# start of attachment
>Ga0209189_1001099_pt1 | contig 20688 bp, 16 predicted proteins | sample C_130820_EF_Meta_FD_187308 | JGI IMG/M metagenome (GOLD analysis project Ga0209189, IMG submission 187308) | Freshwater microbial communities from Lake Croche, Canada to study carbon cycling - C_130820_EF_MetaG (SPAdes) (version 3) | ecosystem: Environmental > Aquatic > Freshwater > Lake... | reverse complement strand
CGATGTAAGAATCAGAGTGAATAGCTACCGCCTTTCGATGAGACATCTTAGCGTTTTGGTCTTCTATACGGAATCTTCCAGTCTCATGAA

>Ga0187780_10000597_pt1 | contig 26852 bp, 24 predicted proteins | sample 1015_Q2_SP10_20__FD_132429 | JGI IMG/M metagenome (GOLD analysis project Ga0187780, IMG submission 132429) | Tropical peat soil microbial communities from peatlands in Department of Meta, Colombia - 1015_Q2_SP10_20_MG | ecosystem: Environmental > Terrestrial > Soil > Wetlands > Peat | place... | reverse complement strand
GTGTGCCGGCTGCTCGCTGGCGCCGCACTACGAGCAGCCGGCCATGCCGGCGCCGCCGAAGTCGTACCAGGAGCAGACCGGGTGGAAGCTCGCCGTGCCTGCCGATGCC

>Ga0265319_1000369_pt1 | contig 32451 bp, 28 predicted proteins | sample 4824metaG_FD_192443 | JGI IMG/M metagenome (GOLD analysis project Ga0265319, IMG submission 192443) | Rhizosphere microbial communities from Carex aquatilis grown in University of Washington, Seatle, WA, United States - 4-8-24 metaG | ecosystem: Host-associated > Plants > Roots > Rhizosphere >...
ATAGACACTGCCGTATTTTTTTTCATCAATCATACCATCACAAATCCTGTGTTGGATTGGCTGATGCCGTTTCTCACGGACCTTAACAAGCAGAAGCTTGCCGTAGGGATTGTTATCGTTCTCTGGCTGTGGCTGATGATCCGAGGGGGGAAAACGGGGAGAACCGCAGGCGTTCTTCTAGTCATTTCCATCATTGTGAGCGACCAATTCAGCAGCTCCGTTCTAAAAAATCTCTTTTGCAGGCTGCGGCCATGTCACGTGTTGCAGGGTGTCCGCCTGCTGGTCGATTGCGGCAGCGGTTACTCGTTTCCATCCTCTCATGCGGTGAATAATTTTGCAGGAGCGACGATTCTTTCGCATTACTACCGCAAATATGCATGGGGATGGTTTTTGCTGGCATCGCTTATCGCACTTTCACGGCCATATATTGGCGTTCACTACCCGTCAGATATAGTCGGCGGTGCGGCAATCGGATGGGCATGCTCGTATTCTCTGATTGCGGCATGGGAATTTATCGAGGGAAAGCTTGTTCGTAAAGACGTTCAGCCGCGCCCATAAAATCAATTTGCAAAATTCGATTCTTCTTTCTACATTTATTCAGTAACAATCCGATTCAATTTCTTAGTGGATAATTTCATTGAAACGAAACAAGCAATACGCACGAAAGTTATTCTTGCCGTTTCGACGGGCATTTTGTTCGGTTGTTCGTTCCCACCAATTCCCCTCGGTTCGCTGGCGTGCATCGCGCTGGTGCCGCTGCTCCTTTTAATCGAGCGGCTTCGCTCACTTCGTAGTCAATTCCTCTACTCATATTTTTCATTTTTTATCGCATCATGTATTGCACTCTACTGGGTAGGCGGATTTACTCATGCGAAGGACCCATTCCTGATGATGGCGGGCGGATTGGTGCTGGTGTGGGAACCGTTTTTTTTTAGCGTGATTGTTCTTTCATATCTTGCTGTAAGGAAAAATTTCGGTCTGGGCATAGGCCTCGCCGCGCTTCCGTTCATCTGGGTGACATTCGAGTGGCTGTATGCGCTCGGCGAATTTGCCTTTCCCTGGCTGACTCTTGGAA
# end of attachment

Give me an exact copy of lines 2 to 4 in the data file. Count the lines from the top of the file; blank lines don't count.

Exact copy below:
CGATGTAAGAATCAGAGTGAATAGCTACCGCCTTTCGATGAGACATCTTAGCGTTTTGGTCTTCTATACGGAATCTTCCAGTCTCATGAA

>Ga0187780_10000597_pt1 | contig 26852 bp, 24 predicted proteins | sample 1015_Q2_SP10_20__FD_132429 | JGI IMG/M metagenome (GOLD analysis project Ga0187780, IMG submission 132429) | Tropical peat soil microbial communities from peatlands in Department of Meta, Colombia - 1015_Q2_SP10_20_MG | ecosystem: Environmental > Terrestrial > Soil > Wetlands > Peat | place... | reverse complement strand
GTGTGCCGGCTGCTCGCTGGCGCCGCACTACGAGCAGCCGGCCATGCCGGCGCCGCCGAAGTCGTACCAGGAGCAGACCGGGTGGAAGCTCGCCGTGCCTGCCGATGCC